From left, Managing Partner of Ciroâ€™s Tavern Matt Moylan, fundraising chairman for the Woonsocket Main Street Block Party; Call Publisher Mary Lynn Bosiak, team leader for media and advertising; and Block Party Chairman Albert Beauparlant Jr. Photo/Russ Olivo
WOONSOCKET â€“ Matt Moylan needed a game plan.
As fundraising chairman for the Woonsocket Main Street Block Party, he faced the daunting task of quickly raising $50,000 from individuals, small merchants and larger corporations to underwrite the bash.
In a city where the pool of potential donors has nearly been tapped out, Moylan knew it would be a challenge. But the solution turned out to be as plain as 140 light poles â€“ the decorative ones on Main Street.
The managing partner of Ciroâ€™s Tavern and a self-employed IT consultant is in the process of marketing the ornate fixtures as advertising space. Businesses can â€śadoptâ€ť a pole for $650, a price that allows them to fly their logo on a decorative banner hanging from a pole bracket for five months, along with a hanging basket of flowers.
The â€śadopt-a-poleâ€ť campaign is Moylanâ€™s linchpin strategy for raising the funds to underwrite the sprawling block party planned for later this summer to mark the founding of the city 125 years ago. The event is the brainchild of Mayor Leo T. Fontaine, who quietly began rounding up volunteers to mark the quasquicentennial anniversary of Woonsocketâ€™s incorporation months ago as an antidote to the seemingly endless torrent of bad news about the cityâ€™s financial straits.
Another big piece of the fundraising puzzle will be a series of themed parties, beginning with a â€śWoonsocket Rocket Partyâ€ť at the Vintage restaurant on July 18, an event billed as â€śa night to salute those persons who are proud of their heritage.â€ť The event will feature the house band, the Vintage Rhythm & Blue Ensemble, and as assortment of down-to-earth dishes with a distinctly local flavor.
There will be four more festive warmups before the big bash on Aug. 29, one each at River Falls, St. Anneâ€™s Arts & Cultural Center, Chanâ€™s and Christopherâ€™s Restaurant. The price, just $10 for each of them, includes food, entertainment and a slice from an oversized cake that will commemorate a different theme for each event.
Between the preliminary events and the adopt-a-pole initiative, Moylan thinks he can get most of the way toward bankrolling the entire block party. The sprawling, one-night festival will feature 10 entertainment stages, classic cars, a motorcycle show, a display of military equipment, food, kidsâ€™ amusements and more on a half-mile stretch of downtownâ€™s main drag, from Market Square to Monument Square.
â€śAn event of this caliber will cost $50,000,â€ť said Moylan. â€śIâ€™ve been questioned about the timing of the event and whether or not we should be spending money on a block party.â€ť
But Moylan says the event will draw nothing from the cityâ€™s budget and itâ€™s needed to bring people together during a time of intense divisiveness fueled by the cityâ€™s fiscal strife.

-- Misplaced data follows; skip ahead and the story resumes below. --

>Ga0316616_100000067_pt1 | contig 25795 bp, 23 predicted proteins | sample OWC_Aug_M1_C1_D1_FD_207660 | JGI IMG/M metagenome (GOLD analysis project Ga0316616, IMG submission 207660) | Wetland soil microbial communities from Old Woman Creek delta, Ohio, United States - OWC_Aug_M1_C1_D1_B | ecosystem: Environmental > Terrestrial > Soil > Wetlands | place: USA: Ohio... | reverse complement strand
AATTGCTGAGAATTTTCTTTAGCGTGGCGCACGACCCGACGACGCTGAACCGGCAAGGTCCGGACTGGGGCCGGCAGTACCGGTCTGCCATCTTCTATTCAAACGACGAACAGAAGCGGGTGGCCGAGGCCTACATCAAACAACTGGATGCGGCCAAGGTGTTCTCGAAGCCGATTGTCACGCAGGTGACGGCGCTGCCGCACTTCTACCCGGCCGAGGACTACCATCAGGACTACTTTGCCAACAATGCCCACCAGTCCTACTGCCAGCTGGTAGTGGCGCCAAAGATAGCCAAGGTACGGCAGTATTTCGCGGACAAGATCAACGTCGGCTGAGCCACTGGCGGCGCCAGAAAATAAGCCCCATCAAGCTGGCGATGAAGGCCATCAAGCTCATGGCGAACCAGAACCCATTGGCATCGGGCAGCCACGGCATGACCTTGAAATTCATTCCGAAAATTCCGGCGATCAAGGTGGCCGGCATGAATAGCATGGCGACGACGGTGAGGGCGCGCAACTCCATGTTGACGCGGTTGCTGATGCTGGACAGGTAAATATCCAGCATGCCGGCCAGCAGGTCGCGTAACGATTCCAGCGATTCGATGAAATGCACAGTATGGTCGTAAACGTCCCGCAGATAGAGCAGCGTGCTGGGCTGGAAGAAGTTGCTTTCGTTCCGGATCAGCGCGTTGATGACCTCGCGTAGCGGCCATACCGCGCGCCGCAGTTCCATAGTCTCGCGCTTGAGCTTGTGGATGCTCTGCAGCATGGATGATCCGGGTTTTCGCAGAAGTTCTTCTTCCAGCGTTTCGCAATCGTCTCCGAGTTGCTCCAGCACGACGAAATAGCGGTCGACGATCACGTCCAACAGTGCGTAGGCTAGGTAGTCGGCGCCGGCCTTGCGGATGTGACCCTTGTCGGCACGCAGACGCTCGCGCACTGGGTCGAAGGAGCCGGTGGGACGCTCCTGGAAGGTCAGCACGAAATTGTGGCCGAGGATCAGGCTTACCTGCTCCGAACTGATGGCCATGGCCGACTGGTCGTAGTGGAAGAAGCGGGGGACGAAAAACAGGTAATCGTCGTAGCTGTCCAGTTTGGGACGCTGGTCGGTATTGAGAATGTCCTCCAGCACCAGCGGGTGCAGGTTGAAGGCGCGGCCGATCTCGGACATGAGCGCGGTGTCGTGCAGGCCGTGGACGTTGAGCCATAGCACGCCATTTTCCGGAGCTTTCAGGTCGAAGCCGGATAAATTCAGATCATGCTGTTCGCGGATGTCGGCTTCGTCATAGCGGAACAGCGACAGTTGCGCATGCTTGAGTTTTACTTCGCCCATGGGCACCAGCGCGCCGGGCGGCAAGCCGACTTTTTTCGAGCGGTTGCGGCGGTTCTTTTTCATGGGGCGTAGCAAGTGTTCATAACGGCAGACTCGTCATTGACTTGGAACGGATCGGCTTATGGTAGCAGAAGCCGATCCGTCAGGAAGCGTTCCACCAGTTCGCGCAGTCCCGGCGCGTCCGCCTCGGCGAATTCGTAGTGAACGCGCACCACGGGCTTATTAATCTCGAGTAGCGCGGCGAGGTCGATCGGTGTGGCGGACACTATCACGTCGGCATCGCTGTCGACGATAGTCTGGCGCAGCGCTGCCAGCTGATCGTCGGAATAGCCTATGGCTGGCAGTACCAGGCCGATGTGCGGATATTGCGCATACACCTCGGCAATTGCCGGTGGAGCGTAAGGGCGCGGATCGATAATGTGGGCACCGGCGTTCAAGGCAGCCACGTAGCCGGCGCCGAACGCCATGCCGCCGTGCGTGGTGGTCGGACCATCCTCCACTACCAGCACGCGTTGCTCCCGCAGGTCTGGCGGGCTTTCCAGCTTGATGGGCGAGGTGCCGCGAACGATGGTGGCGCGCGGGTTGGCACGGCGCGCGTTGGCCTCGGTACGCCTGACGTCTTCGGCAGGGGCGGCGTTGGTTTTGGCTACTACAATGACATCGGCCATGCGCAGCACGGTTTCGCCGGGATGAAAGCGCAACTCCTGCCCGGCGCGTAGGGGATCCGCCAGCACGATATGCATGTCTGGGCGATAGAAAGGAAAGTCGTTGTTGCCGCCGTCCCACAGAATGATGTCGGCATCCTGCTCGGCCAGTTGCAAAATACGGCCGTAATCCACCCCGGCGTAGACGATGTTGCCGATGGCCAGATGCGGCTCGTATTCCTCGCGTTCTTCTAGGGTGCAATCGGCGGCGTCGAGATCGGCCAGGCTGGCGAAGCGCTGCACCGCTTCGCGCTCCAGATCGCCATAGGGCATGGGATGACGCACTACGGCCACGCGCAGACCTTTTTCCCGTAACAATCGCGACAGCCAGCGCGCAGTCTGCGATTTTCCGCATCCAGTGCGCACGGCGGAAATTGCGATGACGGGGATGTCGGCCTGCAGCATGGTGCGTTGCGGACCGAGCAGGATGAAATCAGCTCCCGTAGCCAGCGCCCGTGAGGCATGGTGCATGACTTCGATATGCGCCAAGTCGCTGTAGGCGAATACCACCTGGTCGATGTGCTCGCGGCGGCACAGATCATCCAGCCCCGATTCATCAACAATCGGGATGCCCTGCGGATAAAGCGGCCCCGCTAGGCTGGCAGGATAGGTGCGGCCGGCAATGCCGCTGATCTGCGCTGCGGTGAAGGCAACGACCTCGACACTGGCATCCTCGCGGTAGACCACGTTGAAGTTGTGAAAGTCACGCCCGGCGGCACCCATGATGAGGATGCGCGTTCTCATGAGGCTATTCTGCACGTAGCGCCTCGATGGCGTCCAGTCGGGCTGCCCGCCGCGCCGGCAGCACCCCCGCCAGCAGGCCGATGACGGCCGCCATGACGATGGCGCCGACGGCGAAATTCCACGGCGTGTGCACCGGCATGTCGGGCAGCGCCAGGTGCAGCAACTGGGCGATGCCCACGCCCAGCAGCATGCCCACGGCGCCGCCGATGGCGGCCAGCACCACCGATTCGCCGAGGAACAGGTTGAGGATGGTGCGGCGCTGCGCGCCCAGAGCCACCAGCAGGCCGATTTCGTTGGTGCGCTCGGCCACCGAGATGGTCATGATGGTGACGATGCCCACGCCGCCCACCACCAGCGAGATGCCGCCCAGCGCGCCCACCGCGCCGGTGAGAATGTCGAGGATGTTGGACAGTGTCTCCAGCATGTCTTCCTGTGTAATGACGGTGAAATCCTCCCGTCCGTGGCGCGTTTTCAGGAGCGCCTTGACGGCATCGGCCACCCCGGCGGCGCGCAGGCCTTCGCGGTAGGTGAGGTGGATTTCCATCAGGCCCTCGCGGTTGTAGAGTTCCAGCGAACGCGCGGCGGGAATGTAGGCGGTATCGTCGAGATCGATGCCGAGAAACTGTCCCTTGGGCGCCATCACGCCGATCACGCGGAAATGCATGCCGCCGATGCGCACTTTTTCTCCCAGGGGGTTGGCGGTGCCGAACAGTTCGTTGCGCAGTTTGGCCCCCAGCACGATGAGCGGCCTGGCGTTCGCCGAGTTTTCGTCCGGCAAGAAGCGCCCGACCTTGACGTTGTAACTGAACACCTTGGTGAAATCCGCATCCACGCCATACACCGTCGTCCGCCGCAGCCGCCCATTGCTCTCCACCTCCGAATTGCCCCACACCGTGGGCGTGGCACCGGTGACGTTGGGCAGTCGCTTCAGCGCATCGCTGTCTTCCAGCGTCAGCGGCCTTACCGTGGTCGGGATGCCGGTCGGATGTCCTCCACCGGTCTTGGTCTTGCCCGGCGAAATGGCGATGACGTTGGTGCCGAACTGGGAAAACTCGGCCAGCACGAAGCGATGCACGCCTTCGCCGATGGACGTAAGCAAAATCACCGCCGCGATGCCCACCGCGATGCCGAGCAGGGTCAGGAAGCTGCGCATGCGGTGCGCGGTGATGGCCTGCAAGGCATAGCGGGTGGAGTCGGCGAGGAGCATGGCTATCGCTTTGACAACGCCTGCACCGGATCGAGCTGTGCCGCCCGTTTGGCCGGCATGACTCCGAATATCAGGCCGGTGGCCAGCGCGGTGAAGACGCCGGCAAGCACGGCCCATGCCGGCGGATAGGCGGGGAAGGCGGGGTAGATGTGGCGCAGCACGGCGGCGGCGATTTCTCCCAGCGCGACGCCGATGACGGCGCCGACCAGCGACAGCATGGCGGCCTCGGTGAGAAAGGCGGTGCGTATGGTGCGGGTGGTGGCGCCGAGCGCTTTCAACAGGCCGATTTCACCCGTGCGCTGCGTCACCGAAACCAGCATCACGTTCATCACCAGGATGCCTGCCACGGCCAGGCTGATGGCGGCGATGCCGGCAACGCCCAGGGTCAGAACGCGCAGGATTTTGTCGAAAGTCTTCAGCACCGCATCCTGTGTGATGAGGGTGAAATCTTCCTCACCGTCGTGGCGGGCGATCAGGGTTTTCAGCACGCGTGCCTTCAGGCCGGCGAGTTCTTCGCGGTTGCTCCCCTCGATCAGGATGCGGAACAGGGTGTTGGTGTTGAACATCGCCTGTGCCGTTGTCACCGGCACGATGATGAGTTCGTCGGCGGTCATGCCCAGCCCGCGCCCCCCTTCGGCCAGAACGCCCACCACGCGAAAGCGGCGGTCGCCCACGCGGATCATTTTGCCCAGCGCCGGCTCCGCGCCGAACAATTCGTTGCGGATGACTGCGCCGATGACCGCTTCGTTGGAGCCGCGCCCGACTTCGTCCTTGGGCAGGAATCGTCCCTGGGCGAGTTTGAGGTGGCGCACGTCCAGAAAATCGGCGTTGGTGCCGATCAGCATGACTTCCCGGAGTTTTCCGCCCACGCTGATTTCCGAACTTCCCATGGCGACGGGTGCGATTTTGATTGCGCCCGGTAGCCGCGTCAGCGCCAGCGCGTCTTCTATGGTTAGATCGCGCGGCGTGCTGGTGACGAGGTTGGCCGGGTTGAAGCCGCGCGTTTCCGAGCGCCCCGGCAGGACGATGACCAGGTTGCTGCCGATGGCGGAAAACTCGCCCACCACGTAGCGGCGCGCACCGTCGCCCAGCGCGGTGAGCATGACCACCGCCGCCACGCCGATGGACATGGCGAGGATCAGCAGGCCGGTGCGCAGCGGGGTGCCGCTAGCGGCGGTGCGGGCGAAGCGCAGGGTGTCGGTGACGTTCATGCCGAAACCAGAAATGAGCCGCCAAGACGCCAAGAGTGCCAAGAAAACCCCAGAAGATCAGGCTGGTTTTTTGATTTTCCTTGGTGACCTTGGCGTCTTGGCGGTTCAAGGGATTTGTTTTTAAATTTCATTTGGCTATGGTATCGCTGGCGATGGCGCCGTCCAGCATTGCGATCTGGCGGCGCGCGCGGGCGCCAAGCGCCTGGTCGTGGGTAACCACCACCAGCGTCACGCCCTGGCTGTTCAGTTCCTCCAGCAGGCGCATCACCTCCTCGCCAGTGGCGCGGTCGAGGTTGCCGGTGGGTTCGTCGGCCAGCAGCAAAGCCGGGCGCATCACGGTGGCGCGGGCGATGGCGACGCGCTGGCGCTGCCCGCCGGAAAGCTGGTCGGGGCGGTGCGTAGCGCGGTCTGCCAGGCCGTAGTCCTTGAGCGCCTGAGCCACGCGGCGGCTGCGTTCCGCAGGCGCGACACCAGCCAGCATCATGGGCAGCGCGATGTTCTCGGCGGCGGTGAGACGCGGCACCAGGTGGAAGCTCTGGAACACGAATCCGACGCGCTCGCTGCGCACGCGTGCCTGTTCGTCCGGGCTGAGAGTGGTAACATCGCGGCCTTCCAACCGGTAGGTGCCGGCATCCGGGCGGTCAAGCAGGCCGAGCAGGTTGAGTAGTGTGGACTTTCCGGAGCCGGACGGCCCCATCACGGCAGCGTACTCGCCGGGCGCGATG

â€śItâ€™s all about unity,â€ť says Albert Beauparlant Jr., a real estate entrepreneur who is reprising his role as chairman of Woonsocketâ€™s centennial celebration in 1988 to head up the 125th.
In fact, says Beauparlant, the rocket ship cake planned for the Woonsocket Rocket party next week will be named â€śUnity.â€ť
The cost of the mini-parties is to be borne entirely by the proprietors of the restaurants and directors of the organizations sponsoring them, he said. The price of admission is also being kept as low as possible in recognition of cityâ€™s humble roots because, says Beauparlant, he doesnâ€™t want anyone who lives in the city to be priced out of the celebrations.
Letters have already been mailed out to potential donors seeking adoptees for the poles. The flower baskets were donated by Loweâ€™s in North Smithfield. At the end of the season, the baskets will be turned over to RiverzEdge Arts, which is launching a greenhouse nursery program in partnership with the cityâ€™s beautification committee, according to Beauparlant. The idea is to establish a homegrown resource for sprucing up the cityâ€™s traffic islands and parks with shrubs and flowers.
Moylan says some poles have already been adopted by business leaders who relish the opportunity to â€śstand proudâ€ť on behalf of city. Moylan isnâ€™t sure how many poles will be adopted, but even if just 50 of the available spots are taken, the lionâ€™s share of the tab for running the block party would be covered.
â€śWe already bought ours,â€ť said Call Publisher Mary Lynn Bosiak, the block partyâ€™s team leader for media and advertising. â€śWeâ€™ve been the paper of record for our city for the past 125 years, as long as the city has been here, and because of that we feel we need to play a major role.â€ť
Beauparlant says organizing the event has been a yeomanâ€™s chore, but Fontaine made it easier by giving him a solid group of capable helpers, including Moylan and Bosiak.
â€śWithout these people to work with, I would be very, very nervous right now â€“ and probably quite a bit behind schedule,â€ť he says.
Anyone who wants to adopt a pole or is seeking more information about the program can contact Moylan by e-mail at firstname.lastname@example.org.
Follow Russ Olivo on Twitter @russolivo